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Further improvements needed in draft Right to Information Law, says ARTICLE 19

(ARTICLE 19/IFEX) - The following is an ARTICLE 19 press release:

Bangladesh: Submission on Draft Right to Information Law

ARTICLE 19, Global Campaign for Freedom of Expression, together with partner organisations in Bangladesh - Shushashoner Jonno Procharavijan (SUPRO), Mass Line Media (MMC) and Bangladesh NGOs Network for Radio and Communication (BNNRC) - today provided a Submission on the draft Bangladesh Right to Information Law. The Law seeks to establish the right to access information held by public bodies. The ARTICLE 19 Submission aims to contribute to the process of developing a law which will ensure the right to information in accordance with international standards. The draft Law includes a number of positive features while, at the same time, there are a number of areas where further improvement is possible.

We understand that the draft Law has been approved by the Right to information Law Drafting Committee and is currently the subject of consultations leading up to a roundtable involving different stakeholders, presently scheduled for late March 2008. Positive features in the draft Law include the fact that it overrides inconsistent provisions in other laws, and specifically in the Official Secrets Act 1923; it provides protection against liability for civil servants implementing its provisions; and it provides for an independent and high-level Information Commission with broad powers to remedy failures to implement the law.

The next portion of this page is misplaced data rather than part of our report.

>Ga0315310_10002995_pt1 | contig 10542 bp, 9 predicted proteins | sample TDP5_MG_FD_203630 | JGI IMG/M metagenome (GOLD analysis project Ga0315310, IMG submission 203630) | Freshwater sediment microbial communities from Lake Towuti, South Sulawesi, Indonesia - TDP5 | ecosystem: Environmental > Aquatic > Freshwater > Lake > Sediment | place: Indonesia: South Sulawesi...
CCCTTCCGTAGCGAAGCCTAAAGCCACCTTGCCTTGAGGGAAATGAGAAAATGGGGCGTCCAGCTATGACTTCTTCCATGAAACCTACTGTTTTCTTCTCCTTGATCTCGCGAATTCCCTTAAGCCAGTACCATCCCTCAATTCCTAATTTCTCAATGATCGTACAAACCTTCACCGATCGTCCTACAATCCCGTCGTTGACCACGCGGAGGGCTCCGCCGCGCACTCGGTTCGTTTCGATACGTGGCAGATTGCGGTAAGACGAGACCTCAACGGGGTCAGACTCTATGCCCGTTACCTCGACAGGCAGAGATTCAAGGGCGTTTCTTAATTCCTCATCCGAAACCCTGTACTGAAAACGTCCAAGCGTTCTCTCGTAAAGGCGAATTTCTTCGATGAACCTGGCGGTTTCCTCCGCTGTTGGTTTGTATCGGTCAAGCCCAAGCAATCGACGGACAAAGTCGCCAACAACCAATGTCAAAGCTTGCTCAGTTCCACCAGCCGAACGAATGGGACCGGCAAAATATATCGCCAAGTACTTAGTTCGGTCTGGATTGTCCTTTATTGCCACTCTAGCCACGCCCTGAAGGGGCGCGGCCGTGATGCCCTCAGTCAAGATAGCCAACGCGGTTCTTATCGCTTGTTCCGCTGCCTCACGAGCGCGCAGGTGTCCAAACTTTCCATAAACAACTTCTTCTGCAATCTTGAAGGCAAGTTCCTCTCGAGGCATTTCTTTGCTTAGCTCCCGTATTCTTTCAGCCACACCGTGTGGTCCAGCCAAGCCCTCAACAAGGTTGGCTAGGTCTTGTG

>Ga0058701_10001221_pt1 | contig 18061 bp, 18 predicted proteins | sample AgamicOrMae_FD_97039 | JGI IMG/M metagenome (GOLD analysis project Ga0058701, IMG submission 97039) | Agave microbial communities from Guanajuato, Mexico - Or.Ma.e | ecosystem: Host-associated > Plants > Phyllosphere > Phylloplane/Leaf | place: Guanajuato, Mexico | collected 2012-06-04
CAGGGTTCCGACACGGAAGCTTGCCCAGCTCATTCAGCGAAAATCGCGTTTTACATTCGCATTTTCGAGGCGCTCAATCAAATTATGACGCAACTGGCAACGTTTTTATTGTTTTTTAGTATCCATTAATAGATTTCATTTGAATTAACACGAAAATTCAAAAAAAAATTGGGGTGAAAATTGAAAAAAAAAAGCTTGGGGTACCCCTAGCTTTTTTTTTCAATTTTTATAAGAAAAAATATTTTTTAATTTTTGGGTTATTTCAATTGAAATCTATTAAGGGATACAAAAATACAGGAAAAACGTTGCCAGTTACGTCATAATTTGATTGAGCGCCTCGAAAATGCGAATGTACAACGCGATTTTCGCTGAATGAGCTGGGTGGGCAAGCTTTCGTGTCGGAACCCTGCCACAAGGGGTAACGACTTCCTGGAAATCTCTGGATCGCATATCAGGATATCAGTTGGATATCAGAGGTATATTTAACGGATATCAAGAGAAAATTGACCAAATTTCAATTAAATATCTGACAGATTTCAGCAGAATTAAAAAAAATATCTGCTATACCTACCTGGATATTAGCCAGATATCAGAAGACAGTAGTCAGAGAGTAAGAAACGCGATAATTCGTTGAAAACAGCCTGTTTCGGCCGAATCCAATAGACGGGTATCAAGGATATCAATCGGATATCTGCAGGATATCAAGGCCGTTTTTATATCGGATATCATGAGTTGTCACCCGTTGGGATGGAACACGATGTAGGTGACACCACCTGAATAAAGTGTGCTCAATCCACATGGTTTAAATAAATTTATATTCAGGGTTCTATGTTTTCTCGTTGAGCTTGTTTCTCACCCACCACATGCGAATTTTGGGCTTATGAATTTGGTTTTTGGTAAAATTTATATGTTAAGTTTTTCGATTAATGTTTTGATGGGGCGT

At the same time, the draft Law could still be further improved. Our main concerns are as follows:

a. The right of access is limited to citizens, instead of applying to everyone, and the openness obligations do not apply to legislative, judicial and constitutionally established bodies.
b. The proactive publication obligations are too limited, both as to the scope of information covered and as to the means by which this information is to be disseminated.
c. The regime of exceptions is too broad. It contains some exceptions which are not legitimate, it lacks a consistent standard of the harm and the rules for providing information in the public interest notwithstanding an exception are weak.
d. The measures to protect the independence of the Information Commission could still be further improved, for example by replacing the Cabinet Secretary from the process, and by providing for greater civil society input and by further limiting the conditions for removal of members.
e. The package of promotional measures could be further improved, for example by allocating a wider promotional role to the Information Commission, including through the dissemination of a public guide on how to use the law, and by imposing specific training obligations on public bodies.

ARTICLE 19 and its partners encourage the Bangladeshi authorities to revise the draft Law to bring it more fully into line with international standards, with a view to promoting a progressive right to information system in Bangladesh.

The analysis is available at:

An English translation of the draft Law is available at:

ARTICLE 19 is an independent human rights organisation that works globally to protect and promote the right to freedom of expression. It takes its name from Article 19 of the Universal Declaration of Human Rights, which guarantees free speech.

Updates alert on the draft Right to Information Law:

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